Roads “as smooth as Hema Malini’s cheeks” was a promise that Lalu Yadav had once given to the people of Bihar. Ironically, it is his rival Nitish
Kumar who seems to be delivering on that front. Despite three years of floods followed by a year of drought, ‘backward and benighted’ Bihar reports a miraculous figure: 11% GDP growth, second only to Gujarat. The state’s economy has never grown so fast so consistently as it has since 2004-2005. A few pointers on what’s going right in Bihar:
* Getting anywhere in Bihar has always been an exercise in endurance. But that’s changing. More than 6,800 km of roads have been relaid and 1,600 bridges and culverts constructed in the last four years. Journey time in India’s 12th largest state, sprawling over 94,163 sq km, has been cut by half today in many places. Now, most of the state’s 38 districts — from northernmost West Champaran to Kaimur on the western end — are a drive of six hours or less from Patna.
* Automobile sales in the state grew 45% in 2009, at a time when sales had dipped 20-25% in several other states during the economic slowdown. Is this buying spree an indication that a section of Biharis have more money to splurge than they did earlier? “A few people had money earlier too, but they didn’t flaunt it for fear of attracting extortionists and kidnappers,” says Ranjit Singh, director of a high-end Patna hotel. That fear may have evaporated now.
* Only 317 kidnappings for ransom were reported during the last four years as against 1,393 during the previous four. The kidnapping industry has clearly fallen on hard times. One indication of this is that doctors no longer refuse to go to patients’ homes on emergency calls. “Today you can see boards at clinics saying we go on calls,” says Dr Amulya Kumar Singh, who runs a nursing home in Patna.
* Most of Bihar’s infamous dons are behind bars. That includes Mohd Shahabuddin, the former RJD MP who had once gone live on TV, daring the state police chief to arrest him. Things are a little different now. A ruling JD(U) MLA, Sunil Pandey, attempted an encore of sorts in early 2006 when he brandished a revolver and talked murder on TV. But Pandey found himself behind bars within no time. Speedy trials have ensured a total of 38,824 convictions between 2006 and September 2009.The convicts included dons and their henchmen.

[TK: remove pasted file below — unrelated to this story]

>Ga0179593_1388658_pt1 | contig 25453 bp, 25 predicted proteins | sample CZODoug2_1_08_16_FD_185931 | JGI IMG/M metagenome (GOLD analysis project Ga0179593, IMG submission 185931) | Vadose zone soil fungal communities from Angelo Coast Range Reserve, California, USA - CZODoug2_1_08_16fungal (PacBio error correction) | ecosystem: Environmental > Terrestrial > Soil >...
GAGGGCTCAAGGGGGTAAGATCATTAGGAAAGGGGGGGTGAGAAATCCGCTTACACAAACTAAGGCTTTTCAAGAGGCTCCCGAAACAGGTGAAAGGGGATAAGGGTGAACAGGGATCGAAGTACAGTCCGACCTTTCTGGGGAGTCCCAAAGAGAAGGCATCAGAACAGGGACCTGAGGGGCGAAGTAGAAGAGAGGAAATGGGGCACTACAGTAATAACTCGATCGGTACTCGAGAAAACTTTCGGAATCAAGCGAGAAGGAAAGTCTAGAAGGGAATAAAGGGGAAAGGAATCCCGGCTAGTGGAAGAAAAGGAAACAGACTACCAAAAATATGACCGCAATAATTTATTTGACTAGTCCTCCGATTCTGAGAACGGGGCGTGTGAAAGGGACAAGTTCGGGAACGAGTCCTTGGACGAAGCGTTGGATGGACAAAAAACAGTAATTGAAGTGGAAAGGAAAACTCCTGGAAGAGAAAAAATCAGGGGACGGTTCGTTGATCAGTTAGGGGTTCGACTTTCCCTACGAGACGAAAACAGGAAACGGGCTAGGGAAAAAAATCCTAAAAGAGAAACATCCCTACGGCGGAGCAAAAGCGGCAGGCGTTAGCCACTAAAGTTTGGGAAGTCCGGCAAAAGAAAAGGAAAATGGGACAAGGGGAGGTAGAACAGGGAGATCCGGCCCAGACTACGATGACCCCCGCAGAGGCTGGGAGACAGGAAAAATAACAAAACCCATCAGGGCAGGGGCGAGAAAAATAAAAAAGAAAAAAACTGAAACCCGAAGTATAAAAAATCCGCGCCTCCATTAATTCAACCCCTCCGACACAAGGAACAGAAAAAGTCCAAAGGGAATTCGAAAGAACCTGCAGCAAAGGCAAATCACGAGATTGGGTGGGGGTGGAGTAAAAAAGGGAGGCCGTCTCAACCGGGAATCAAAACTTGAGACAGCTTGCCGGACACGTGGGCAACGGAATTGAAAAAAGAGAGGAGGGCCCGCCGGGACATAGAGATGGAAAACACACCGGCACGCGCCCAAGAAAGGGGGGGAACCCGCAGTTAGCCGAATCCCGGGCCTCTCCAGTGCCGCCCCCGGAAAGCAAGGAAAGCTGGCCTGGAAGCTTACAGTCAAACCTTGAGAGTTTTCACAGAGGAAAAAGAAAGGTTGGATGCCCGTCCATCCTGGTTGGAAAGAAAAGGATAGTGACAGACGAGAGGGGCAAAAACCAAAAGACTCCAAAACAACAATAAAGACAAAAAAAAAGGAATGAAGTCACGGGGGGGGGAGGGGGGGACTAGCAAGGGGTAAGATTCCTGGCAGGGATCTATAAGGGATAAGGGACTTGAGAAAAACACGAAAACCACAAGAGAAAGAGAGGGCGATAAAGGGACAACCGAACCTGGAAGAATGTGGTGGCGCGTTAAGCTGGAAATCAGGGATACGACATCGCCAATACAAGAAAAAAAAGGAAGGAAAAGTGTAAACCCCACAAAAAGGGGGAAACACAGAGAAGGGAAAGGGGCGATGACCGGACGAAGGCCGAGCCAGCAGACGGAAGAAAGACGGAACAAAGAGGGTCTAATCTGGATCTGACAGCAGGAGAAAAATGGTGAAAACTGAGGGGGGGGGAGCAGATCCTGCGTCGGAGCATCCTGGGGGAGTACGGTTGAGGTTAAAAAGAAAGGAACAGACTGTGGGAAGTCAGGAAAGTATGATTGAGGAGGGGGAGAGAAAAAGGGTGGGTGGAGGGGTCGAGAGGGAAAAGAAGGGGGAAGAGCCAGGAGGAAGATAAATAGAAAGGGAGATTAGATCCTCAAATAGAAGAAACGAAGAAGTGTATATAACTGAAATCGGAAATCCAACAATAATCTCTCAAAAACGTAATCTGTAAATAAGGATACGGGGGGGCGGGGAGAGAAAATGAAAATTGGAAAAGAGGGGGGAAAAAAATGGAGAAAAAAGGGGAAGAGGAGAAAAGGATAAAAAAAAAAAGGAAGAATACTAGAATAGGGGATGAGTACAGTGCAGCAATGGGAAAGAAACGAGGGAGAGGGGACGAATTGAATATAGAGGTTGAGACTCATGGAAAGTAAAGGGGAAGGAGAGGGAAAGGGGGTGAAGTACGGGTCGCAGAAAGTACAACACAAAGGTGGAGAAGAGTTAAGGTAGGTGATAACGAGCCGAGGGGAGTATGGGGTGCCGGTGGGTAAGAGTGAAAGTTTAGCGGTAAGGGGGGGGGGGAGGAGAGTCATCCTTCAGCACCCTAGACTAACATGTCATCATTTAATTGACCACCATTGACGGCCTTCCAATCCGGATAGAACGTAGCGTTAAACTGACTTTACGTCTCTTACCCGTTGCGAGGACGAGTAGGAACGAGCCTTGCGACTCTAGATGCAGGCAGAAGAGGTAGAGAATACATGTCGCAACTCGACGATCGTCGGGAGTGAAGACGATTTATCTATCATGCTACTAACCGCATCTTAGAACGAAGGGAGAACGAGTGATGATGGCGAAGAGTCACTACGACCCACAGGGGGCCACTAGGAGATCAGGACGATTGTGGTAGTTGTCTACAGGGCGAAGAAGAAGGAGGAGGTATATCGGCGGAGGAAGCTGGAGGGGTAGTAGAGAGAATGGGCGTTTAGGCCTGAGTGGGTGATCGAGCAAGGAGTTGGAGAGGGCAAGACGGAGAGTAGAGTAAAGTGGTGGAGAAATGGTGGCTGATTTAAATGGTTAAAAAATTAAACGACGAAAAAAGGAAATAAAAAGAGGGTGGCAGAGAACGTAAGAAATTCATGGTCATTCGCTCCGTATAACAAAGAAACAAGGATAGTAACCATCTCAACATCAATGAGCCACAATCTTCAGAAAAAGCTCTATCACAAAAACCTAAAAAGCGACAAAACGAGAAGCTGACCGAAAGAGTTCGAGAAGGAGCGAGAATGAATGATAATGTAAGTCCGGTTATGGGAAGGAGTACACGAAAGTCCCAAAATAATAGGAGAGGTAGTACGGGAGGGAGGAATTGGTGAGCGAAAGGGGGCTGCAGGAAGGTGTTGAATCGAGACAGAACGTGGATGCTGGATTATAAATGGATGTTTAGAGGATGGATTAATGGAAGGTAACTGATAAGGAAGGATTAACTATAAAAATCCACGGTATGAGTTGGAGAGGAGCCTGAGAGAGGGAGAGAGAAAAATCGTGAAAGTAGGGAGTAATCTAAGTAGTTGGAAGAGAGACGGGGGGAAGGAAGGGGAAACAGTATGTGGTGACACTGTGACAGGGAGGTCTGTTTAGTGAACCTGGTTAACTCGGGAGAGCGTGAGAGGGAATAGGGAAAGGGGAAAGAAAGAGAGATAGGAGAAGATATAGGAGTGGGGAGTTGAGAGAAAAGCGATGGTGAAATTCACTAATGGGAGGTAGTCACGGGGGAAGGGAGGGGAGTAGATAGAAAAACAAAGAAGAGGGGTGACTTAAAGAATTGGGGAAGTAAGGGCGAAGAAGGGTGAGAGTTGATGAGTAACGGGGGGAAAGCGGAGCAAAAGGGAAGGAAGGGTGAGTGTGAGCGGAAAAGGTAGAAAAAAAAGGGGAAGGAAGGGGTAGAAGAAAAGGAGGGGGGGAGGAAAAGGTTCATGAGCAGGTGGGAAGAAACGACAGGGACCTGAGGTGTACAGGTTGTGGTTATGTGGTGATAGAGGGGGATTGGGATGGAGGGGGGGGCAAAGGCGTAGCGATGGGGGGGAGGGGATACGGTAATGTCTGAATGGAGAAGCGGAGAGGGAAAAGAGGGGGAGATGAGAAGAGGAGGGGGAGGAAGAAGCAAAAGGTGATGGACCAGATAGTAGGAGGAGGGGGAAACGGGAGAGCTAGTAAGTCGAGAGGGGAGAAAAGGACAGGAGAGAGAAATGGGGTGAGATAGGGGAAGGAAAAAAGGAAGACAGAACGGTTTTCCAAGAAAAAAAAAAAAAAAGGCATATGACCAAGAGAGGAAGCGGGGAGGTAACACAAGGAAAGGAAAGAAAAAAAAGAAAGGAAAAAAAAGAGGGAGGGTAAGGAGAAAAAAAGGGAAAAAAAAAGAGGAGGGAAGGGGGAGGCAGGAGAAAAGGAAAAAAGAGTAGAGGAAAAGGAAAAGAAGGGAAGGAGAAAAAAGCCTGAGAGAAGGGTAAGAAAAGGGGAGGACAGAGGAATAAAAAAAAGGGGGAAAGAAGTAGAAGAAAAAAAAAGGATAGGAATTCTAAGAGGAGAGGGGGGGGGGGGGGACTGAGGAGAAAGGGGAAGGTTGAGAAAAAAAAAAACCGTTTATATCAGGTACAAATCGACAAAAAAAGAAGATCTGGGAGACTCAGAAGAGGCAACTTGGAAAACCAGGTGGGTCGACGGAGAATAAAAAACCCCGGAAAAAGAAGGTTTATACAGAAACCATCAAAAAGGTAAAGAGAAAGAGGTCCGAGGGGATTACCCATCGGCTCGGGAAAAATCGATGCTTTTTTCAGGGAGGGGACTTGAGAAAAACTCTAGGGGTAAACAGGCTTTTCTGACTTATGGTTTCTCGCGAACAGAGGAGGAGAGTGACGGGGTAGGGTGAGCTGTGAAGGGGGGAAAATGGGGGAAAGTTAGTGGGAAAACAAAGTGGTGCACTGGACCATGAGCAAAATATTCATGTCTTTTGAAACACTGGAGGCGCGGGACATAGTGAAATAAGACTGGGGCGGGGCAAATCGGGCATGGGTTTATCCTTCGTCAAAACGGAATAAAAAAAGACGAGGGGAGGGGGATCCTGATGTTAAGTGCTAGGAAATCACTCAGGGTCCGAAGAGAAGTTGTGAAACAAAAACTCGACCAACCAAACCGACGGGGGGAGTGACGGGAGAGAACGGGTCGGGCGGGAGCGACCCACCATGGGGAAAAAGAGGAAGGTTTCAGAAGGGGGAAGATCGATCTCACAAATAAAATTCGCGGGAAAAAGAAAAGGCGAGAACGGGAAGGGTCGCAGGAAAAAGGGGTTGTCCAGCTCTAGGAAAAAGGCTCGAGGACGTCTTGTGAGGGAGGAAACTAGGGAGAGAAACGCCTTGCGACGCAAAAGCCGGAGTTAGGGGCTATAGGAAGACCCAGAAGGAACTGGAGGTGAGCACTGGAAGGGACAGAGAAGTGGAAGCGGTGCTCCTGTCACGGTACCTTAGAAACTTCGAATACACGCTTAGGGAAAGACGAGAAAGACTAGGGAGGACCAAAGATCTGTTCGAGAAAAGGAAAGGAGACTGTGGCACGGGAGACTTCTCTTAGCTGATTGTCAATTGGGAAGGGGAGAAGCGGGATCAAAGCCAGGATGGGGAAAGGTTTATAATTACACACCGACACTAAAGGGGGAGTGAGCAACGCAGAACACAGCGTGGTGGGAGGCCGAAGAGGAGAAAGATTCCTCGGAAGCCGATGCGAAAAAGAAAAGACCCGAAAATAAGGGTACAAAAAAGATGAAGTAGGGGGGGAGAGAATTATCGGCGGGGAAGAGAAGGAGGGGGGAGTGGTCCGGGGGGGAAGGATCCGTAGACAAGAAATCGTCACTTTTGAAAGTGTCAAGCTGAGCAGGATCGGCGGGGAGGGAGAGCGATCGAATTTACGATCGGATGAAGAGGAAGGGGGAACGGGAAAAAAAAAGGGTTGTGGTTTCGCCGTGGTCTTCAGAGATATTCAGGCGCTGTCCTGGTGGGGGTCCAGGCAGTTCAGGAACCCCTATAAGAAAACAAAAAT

* Gun-toting strongmen are no longer a common sight on the streets of Bihar. Policemen patrol them now. And places like Siwan, where Shahabuddin once held sway, do not get deserted after dusk.
This improvement has shown results. Malls, shops and private educational institutions are coming up. So are mobile service providers and banking firms. It’s boom time for real estate with apartment buildings coming up all around. “That’s because even non-Biharis for a change want to have a foot in Bihar which has become a better place to live in,” says economist Shaibal Gupta of the Asian Development Research Institute. Adds Faizal Alam of Kalyanpur Cements, “Cement inflow to the state went up 18% to 51 lakh tonnes in 2008-09.” That’s an indicator of the construction boom.
Ironically, this economic growth has happened without any worthwhile contribution from the manufacturing sector. The state’s economy is growing because of a boom in agriculture and services sectors. “It’s government-induced growth,” admits Bihar Industries Association (BIA) president S P Sinha. According to former BIA president K P S Keshri, private investments in the manufacturing sector have been as little as Rs 1,500 crore during the last four years.
Many attribute the growth to the fact that the flow of Central funds to states has increased manifold in recent years. In the case of Bihar, it went up from Rs 37,341 crore during the five-year period 2000-2005 to Rs 55,459 crore during the next three years. But equally importantly, the funds are now getting better utilized than during the Lalu-Rabri regime when large chunks remained unspent. Also, adds Gupta, the state made concerted efforts to mobilise internal resources with its own revenue collection going up from Rs 2,919 crore in 2003-04 to Rs 5,256 crore in 2008-09.
The flip side is that much of this growth does not get reflected in social indicators which remain abysmal. But, as Gupta says, it would be unrealistic for anyone to “expect the moon” at this stage. “Right now the fundamentals are getting corrected and therefore you can find mostly infrastructural indicators of growth; one will have to wait for social indicators to become visible,” he says.
While contractors and realtors stand to gain, more than half the state’s 8.2 crore people — 1.25 crore families — still live below the poverty line. For these families to prosper, Bihar desperately needs huge investments and more growth. The State Investment Promotion Board, formed by the Nitish government, has received proposals worth Rs 96,000 crore. But most of them, especially the major ones, remain on paper as Central rules prove a stumbling block. For instance, thermal power plants cannot come up in Bihar because the Centre has so far refused to provide coal linkages to ensure regular supplies to any such new plant.
Also, Bihar has a lot of catching up to do with the rest of India. “There cannot be any comparison between Gujarat and Bihar, both of which reportedly grew by over 11%; since our base is low, even a small investment results in impressive growth in percentage,” Gupta points out. State officials admit that crucial sectors like health are still sick with meagre resources in comparison to other states.
From its bleak past, Bihar may be finally moving towards a brighter future, but the common Bihari is not patting himself just yet. Maybe he is still waiting for this high growth to translate into better food on his table and more money in his pocket.